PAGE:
I guess you have seen that Synthstrom had made the deluge firmware open-source. I’m sure that there is a bunch of good programers in the Play owners community.
Could be a good idea and give us hope for updates
my two “no one cares” pennies.
I have the Deluge and I like what they are doing. I also observe the discord and see the interaction between the non-developer and developer. I see many come into the forums late, wanting this and wanting that. Devs have been really good saying, "that’s not in scope. While it’s been good back and forth, I can’t help but think there needs to be separation. Most consumers don’t understand the concept of “scope” I work in the IT space and one of the things I try to manage is limiting a thing called “scope creep”.
If I am not mistaken, Synthstrom has someone that’s managing the community side. That requires a level of effort and coordination. While on the surface, I would love to see other companies follow suit, I’ve learned that it’s not as simple for me the consumer to wish everyone do that. Maybe people are watching with Synthstrom does and will cause others to follow suit. While that is good, it should not be the expectation that others should.
Yes, there are talented devs. There are also greedy consumers that want this and want that while not understanding the nature of coding. We have awesome toys that we should be playing with. And the consumer should have the option to put out feature requests, like we do here on the wishlist. Maybe that is good enough for Polyend. Boundaries are important between the devs and the community.
I am sure this is not a popular stance for some. Been there. If Polyend feels that open source is not the road they wish to pursue, it is not bad thing. It doesn’t mean they don’t care. Just as we in the consumer space love to compare gear, we should use caution when doing the same with companies.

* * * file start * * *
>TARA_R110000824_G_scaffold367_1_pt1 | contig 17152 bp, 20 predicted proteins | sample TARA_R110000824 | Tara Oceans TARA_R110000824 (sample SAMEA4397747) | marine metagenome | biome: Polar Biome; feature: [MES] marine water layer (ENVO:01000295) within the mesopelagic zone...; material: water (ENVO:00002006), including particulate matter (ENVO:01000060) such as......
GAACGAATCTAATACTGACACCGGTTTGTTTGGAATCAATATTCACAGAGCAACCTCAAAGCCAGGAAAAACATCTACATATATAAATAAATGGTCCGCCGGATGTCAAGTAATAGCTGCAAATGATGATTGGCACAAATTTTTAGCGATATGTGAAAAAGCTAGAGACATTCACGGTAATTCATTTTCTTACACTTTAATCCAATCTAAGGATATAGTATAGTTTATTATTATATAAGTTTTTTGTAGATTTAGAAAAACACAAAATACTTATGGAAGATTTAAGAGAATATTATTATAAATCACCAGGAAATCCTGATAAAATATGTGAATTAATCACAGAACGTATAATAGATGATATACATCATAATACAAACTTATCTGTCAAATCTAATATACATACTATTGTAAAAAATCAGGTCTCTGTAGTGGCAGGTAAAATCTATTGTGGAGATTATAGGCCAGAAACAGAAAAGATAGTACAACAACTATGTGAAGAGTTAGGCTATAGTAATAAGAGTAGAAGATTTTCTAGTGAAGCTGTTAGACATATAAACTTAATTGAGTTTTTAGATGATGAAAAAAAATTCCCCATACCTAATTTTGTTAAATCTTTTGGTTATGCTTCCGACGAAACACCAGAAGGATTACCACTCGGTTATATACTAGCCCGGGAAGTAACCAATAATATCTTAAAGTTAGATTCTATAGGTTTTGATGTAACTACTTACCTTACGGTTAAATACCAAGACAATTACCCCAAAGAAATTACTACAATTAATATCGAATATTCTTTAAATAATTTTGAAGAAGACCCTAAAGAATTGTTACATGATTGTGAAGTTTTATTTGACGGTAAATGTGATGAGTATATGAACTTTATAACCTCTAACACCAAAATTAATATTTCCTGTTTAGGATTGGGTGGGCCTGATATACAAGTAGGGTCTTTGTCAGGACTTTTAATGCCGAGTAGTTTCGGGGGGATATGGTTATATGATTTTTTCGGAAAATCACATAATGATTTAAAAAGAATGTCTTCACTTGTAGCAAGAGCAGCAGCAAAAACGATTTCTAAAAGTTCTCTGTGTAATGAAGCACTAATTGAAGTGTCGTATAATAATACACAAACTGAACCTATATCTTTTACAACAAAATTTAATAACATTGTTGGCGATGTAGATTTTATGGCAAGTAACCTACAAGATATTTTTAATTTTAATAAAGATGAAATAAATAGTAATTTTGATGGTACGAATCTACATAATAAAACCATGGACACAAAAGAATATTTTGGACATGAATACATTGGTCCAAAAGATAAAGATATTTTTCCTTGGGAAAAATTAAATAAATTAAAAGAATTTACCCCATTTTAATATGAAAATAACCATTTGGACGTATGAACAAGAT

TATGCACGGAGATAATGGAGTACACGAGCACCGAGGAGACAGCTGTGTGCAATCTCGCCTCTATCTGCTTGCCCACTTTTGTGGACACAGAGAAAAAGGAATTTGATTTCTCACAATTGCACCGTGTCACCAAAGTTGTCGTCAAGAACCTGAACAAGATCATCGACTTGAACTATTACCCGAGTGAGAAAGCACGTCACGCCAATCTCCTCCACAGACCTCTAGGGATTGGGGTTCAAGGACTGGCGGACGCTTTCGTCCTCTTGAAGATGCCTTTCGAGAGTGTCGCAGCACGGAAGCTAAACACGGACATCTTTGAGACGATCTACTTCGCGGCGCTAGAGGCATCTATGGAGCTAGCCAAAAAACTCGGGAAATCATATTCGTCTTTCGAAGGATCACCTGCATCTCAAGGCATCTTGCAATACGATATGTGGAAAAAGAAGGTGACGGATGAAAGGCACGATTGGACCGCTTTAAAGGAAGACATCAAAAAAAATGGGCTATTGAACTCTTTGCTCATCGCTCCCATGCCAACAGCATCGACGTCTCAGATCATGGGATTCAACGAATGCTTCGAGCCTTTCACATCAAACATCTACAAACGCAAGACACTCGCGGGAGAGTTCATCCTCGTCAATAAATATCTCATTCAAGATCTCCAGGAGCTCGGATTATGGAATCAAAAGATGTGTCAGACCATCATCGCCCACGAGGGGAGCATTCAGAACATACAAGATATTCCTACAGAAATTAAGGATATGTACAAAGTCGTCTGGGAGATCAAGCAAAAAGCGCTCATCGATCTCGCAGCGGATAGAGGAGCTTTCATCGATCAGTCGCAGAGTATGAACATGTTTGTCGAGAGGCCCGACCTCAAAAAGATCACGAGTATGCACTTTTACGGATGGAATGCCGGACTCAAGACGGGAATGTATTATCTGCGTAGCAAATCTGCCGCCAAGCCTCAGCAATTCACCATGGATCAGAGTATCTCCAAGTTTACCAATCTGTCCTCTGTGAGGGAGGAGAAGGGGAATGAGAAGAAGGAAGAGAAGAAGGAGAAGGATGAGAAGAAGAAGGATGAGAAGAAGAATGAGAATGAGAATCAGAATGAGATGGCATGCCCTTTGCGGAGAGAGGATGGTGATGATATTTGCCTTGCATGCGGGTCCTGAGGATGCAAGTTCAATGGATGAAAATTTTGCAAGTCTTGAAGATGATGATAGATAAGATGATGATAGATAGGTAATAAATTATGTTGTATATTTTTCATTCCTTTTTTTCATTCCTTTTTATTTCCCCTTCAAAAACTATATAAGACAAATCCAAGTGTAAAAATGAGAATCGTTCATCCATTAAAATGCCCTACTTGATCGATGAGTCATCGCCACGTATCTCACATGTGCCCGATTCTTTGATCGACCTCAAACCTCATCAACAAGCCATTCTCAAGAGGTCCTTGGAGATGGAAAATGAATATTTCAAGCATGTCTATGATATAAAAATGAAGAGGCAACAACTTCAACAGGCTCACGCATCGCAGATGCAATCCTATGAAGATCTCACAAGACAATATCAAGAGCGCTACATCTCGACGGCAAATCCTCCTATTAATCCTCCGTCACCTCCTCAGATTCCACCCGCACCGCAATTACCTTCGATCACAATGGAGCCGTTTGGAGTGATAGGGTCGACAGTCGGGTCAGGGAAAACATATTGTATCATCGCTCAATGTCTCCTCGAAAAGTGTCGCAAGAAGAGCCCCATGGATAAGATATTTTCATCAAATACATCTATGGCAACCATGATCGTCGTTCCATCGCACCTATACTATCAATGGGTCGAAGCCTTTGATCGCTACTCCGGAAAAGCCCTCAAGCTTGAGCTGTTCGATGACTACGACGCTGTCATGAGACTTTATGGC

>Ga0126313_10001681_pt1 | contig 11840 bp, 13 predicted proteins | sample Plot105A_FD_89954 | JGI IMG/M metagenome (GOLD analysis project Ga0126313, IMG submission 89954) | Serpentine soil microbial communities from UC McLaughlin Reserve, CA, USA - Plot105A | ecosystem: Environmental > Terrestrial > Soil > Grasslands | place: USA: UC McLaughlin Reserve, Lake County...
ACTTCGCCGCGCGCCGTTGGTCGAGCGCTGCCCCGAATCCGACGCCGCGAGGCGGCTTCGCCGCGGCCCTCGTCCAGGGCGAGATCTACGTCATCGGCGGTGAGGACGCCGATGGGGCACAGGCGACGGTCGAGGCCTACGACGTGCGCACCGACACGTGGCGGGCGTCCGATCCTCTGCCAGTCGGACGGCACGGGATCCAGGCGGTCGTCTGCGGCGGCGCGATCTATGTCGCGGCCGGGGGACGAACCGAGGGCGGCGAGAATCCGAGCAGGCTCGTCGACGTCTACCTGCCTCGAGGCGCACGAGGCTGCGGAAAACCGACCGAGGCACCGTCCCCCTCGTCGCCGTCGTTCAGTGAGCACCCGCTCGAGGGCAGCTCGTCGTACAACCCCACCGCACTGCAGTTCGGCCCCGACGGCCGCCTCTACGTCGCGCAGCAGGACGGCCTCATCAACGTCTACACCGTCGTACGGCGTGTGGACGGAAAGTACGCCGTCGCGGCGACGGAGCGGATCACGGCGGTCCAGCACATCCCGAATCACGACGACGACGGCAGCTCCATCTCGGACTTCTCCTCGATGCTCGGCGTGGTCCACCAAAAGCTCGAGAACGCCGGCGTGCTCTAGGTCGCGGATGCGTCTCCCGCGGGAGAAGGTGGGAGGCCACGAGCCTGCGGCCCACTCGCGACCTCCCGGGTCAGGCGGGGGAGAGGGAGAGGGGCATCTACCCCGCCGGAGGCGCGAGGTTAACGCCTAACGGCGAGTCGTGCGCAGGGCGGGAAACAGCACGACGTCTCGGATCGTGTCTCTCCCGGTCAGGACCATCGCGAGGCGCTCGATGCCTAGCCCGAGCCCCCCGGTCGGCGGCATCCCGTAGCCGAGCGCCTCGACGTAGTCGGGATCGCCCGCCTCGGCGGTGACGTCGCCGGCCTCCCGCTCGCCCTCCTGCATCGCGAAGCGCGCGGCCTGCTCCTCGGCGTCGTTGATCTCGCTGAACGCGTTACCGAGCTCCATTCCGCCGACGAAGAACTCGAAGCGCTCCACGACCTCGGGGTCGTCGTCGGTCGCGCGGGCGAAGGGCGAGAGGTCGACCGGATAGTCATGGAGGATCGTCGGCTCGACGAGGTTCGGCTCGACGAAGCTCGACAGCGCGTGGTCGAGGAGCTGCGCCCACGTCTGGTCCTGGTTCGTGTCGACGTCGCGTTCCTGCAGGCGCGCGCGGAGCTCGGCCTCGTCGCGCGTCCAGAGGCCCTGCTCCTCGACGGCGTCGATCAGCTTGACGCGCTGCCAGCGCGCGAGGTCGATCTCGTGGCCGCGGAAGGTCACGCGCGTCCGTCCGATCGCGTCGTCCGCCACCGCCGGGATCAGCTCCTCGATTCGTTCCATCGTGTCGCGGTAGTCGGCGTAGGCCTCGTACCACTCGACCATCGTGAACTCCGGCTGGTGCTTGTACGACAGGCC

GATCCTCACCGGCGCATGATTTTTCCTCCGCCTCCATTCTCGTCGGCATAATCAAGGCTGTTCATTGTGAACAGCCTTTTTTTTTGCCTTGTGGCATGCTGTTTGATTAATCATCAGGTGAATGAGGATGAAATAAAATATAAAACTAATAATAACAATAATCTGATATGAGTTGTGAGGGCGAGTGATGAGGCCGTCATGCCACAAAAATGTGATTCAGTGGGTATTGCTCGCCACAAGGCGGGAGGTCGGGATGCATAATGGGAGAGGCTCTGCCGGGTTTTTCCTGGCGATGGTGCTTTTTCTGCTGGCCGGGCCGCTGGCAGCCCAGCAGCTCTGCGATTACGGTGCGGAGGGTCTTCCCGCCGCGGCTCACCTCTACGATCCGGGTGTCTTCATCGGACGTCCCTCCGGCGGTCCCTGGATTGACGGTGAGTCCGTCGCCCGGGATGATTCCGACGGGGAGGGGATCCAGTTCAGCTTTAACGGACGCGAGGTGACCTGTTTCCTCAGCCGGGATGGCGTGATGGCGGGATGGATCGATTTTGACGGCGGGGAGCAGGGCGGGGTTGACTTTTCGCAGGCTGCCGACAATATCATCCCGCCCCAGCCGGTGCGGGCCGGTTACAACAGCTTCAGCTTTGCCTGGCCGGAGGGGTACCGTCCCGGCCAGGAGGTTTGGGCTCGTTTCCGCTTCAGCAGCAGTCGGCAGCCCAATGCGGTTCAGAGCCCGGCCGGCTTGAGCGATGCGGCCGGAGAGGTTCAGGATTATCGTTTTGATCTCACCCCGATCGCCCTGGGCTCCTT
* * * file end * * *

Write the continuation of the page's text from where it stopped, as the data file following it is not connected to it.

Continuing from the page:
The other point is running two different firmware version. The official and the community. What impacts will that have. Are you locked into one vs the other if you are doing projects. If the official does not pull in something from the community, does the community get more “worked up”. Lots of variables.
I agree that we shouldn’t romanticize the open source thing. I believe in “hackability” as a business proposition to the creative and tinkering crowds. It doesn’t come for free, and it doesn’t give what most users are usually looking for.
I am very much pro open. But I also know that it’s not a magic tool that gives everyone free lunches forever. And that it might come with a burden of running a project in the open.
But there are many ways of being open source: From the most basic of literally just keeping the source open, but doing all development in the dark. To also doing all development and decision making in the open with the community.